Beginning of a year is the time when sociologists and not only them are sizing up the results of the past year. This is a usual routine work since the time frame when ‘Januaries replace Decembers’ is purely symbolic. It doesn’t matter whether we talk about life of a particular man or about future of a society within state boundaries. This is true, but the period from December of 2006 to January of 2007 in Belarus concurred with the beginning of a mobilization campaign unexpectedly launched by President A. Lukashenko. It is hard to imagine a more favorable moment than traditional New Year congratulation from the head of state. Such numerous and, first of all, friendly audience seldom gathers at one time in front of a TV set. On the New Year night, all are equal in the face of new hopes, no matter whether they are supporters or opponents of authorities, whether they stand for European choice or for integration with Russia. They don’t argue about politics on the New Year night as there are much more interesting topics.

By A. Lukashenko’s assessment, the year that passed “was very tense and very hard”. That was the year when “We had to withstand mass external and internal pressure during the presidential election”. It seems the external pressure should increase sharply in the coming year: “They again threat us with economic sanctions and isolation. The reason is simple. This is our aspiration to sovereignty and independence. Threats of the West don’t surprise us anymore, yet anti-Belarusian moods of some government agencies among our friends really frustrate us. They break earlier agreements and crush our long friendship”.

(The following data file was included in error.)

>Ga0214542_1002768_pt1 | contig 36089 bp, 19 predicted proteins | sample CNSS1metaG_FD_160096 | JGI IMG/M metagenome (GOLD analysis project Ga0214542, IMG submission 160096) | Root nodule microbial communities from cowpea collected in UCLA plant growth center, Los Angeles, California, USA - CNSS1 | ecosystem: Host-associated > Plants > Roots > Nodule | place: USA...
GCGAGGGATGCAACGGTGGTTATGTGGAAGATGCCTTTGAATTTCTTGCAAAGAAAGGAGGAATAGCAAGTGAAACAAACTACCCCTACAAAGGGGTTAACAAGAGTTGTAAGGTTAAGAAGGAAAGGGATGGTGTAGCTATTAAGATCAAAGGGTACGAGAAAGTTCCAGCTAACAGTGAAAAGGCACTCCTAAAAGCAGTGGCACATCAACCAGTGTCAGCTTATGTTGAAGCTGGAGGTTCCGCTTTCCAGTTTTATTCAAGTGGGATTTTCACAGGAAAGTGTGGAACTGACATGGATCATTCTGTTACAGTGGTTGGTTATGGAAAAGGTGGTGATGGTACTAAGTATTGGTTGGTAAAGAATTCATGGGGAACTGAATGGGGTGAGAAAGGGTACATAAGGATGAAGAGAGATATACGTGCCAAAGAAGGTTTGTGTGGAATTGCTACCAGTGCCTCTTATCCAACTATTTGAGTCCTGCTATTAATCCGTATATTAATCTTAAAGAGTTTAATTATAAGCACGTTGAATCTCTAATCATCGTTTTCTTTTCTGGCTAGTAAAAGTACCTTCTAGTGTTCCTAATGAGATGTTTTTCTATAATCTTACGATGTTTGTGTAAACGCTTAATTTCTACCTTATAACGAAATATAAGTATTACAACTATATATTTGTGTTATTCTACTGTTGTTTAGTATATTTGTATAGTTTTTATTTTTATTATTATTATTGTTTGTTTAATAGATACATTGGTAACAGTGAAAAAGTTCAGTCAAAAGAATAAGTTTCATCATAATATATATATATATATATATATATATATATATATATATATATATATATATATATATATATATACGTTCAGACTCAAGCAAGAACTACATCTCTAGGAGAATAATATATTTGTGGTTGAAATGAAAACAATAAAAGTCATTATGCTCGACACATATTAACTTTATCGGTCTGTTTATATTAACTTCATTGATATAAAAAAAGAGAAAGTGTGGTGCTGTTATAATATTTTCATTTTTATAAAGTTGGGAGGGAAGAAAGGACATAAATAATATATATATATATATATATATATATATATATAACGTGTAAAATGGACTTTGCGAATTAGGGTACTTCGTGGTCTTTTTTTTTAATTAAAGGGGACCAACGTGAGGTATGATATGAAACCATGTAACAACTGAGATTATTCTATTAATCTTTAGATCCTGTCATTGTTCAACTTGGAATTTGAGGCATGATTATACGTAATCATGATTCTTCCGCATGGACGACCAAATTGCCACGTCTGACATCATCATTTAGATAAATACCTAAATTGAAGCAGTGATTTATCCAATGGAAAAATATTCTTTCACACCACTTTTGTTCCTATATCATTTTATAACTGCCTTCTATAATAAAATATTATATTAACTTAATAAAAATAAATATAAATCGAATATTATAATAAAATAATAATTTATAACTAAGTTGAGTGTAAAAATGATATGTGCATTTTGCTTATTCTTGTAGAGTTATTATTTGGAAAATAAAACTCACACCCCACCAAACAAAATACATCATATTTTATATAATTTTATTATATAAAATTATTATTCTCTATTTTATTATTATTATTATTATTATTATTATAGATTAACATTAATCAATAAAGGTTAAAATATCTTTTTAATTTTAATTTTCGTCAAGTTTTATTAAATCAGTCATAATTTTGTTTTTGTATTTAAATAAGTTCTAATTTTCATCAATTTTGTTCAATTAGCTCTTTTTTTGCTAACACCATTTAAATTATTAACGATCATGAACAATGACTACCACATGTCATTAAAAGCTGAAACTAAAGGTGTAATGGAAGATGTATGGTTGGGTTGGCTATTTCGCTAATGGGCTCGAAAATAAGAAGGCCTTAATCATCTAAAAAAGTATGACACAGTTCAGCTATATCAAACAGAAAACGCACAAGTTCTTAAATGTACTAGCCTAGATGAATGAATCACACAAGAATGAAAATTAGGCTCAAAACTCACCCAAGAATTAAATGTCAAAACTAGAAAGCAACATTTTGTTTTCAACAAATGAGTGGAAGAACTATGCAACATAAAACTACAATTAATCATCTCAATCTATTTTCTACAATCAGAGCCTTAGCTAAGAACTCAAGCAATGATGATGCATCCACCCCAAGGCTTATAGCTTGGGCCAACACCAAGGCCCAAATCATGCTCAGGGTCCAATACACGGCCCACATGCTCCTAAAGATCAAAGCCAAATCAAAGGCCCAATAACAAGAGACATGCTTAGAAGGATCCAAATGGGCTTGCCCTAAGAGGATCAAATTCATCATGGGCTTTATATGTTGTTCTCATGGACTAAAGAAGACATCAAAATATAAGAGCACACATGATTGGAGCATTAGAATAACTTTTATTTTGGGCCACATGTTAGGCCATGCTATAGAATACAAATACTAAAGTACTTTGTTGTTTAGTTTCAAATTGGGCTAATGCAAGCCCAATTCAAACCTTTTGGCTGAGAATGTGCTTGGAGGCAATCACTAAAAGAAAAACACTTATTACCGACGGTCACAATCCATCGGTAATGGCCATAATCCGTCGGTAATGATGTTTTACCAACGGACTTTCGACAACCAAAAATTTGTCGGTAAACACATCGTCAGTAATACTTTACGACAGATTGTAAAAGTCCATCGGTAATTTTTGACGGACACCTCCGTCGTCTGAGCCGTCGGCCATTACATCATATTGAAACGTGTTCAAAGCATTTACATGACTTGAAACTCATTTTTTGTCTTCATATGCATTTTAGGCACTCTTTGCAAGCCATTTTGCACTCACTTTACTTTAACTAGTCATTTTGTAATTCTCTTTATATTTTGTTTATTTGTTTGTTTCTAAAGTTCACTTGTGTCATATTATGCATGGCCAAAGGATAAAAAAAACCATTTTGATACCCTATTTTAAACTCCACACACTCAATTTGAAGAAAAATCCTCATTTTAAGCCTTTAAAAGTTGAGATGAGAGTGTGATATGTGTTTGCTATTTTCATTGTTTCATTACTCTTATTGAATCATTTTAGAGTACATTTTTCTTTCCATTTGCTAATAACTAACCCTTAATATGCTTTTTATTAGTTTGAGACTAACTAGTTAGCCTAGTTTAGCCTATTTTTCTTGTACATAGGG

This way Russia’s politics aimed at market economic relations with Belarus received an official ideo-logical assessment. All that the authorities and the mass media they control concealed from the people during the year 2006 was clearly aired on the New-Year night. “We are to go a tough and thorny path. It won’t be scattered with roses. We should be ready to take hard and extraordinary decisions, because those who wish to get cherries of Belarusian property very cheaply will not give up their attempts to break us economically and politically”.

The accents made on the New-Year night were strengthened considerably in January. To remind, the current opinion poll was conducted in the last decade of January, i.e. at the brink of gas and oil war. The public opinion certainly noticed this war. (See Table 1). It projected its fresh impressions to the entire year. Therefore, it is not surprising that this hot news outshone even the presidential election in March.

Table 1. Distribution of answers to the question: “Which of the events you think were the most topical in Belarus in 2006?” (no more than three answers are possible)

Variant of answer


Oil and gas war between Russia and Belarus


Presidential election of March 19


Mass actions of protest in Minsk carried by opposition after the presidential election


Rise in wages and pensions


EU decision to deprive Belarus of trade preferences


A. Lukashenko’s statement in Havana at the Summit of non-aligned states


Arrest and conviction for long term of ex-presidential candidate A. Kozulin


Conflict around Vika Moroz


Third All-Belarusian Assembly